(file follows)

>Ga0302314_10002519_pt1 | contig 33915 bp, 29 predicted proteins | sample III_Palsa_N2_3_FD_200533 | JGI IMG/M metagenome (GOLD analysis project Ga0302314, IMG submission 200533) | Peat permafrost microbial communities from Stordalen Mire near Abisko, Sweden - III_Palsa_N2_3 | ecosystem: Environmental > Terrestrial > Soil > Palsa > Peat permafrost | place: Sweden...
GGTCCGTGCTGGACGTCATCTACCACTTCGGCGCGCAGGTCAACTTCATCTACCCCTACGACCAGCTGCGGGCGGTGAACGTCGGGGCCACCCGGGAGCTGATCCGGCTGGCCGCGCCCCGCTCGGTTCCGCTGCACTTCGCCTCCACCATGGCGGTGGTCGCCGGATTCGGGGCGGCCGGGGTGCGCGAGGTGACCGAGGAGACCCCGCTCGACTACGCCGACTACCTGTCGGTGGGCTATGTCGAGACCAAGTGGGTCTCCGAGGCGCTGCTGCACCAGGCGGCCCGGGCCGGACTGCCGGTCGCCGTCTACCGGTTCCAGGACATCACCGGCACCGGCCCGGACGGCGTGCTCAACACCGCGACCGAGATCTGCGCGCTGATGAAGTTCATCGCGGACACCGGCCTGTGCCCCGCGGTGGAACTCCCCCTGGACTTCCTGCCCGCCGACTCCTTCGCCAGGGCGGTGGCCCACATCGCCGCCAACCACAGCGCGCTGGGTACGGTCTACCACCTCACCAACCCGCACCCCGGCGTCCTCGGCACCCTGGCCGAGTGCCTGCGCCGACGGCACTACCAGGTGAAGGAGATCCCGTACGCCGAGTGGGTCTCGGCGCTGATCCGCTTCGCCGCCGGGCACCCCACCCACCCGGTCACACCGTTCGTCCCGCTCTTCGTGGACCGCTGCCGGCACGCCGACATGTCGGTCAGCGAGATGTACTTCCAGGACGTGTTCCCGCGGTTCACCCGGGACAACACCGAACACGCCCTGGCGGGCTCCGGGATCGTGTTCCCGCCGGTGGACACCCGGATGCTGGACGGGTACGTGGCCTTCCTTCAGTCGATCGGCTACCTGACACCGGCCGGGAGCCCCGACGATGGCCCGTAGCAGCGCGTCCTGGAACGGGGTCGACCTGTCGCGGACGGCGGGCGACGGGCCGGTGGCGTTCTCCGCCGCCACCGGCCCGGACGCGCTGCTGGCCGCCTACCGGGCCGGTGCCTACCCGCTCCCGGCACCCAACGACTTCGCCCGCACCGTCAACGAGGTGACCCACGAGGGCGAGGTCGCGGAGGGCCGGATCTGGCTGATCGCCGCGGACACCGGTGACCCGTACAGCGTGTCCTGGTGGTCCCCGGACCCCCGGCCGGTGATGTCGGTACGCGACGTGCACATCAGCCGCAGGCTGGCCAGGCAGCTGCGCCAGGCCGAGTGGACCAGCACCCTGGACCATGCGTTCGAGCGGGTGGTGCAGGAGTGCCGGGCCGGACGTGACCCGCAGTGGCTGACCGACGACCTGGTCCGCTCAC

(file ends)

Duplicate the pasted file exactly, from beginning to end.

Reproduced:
>Ga0302314_10002519_pt1 | contig 33915 bp, 29 predicted proteins | sample III_Palsa_N2_3_FD_200533 | JGI IMG/M metagenome (GOLD analysis project Ga0302314, IMG submission 200533) | Peat permafrost microbial communities from Stordalen Mire near Abisko, Sweden - III_Palsa_N2_3 | ecosystem: Environmental > Terrestrial > Soil > Palsa > Peat permafrost | place: Sweden...
GGTCCGTGCTGGACGTCATCTACCACTTCGGCGCGCAGGTCAACTTCATCTACCCCTACGACCAGCTGCGGGCGGTGAACGTCGGGGCCACCCGGGAGCTGATCCGGCTGGCCGCGCCCCGCTCGGTTCCGCTGCACTTCGCCTCCACCATGGCGGTGGTCGCCGGATTCGGGGCGGCCGGGGTGCGCGAGGTGACCGAGGAGACCCCGCTCGACTACGCCGACTACCTGTCGGTGGGCTATGTCGAGACCAAGTGGGTCTCCGAGGCGCTGCTGCACCAGGCGGCCCGGGCCGGACTGCCGGTCGCCGTCTACCGGTTCCAGGACATCACCGGCACCGGCCCGGACGGCGTGCTCAACACCGCGACCGAGATCTGCGCGCTGATGAAGTTCATCGCGGACACCGGCCTGTGCCCCGCGGTGGAACTCCCCCTGGACTTCCTGCCCGCCGACTCCTTCGCCAGGGCGGTGGCCCACATCGCCGCCAACCACAGCGCGCTGGGTACGGTCTACCACCTCACCAACCCGCACCCCGGCGTCCTCGGCACCCTGGCCGAGTGCCTGCGCCGACGGCACTACCAGGTGAAGGAGATCCCGTACGCCGAGTGGGTCTCGGCGCTGATCCGCTTCGCCGCCGGGCACCCCACCCACCCGGTCACACCGTTCGTCCCGCTCTTCGTGGACCGCTGCCGGCACGCCGACATGTCGGTCAGCGAGATGTACTTCCAGGACGTGTTCCCGCGGTTCACCCGGGACAACACCGAACACGCCCTGGCGGGCTCCGGGATCGTGTTCCCGCCGGTGGACACCCGGATGCTGGACGGGTACGTGGCCTTCCTTCAGTCGATCGGCTACCTGACACCGGCCGGGAGCCCCGACGATGGCCCGTAGCAGCGCGTCCTGGAACGGGGTCGACCTGTCGCGGACGGCGGGCGACGGGCCGGTGGCGTTCTCCGCCGCCACCGGCCCGGACGCGCTGCTGGCCGCCTACCGGGCCGGTGCCTACCCGCTCCCGGCACCCAACGACTTCGCCCGCACCGTCAACGAGGTGACCCACGAGGGCGAGGTCGCGGAGGGCCGGATCTGGCTGATCGCCGCGGACACCGGTGACCCGTACAGCGTGTCCTGGTGGTCCCCGGACCCCCGGCCGGTGATGTCGGTACGCGACGTGCACATCAGCCGCAGGCTGGCCAGGCAGCTGCGCCAGGCCGAGTGGACCAGCACCCTGGACCATGCGTTCGAGCGGGTGGTGCAGGAGTGCCGGGCCGGACGTGACCCGCAGTGGCTGACCGACGACCTGGTCCGCTCAC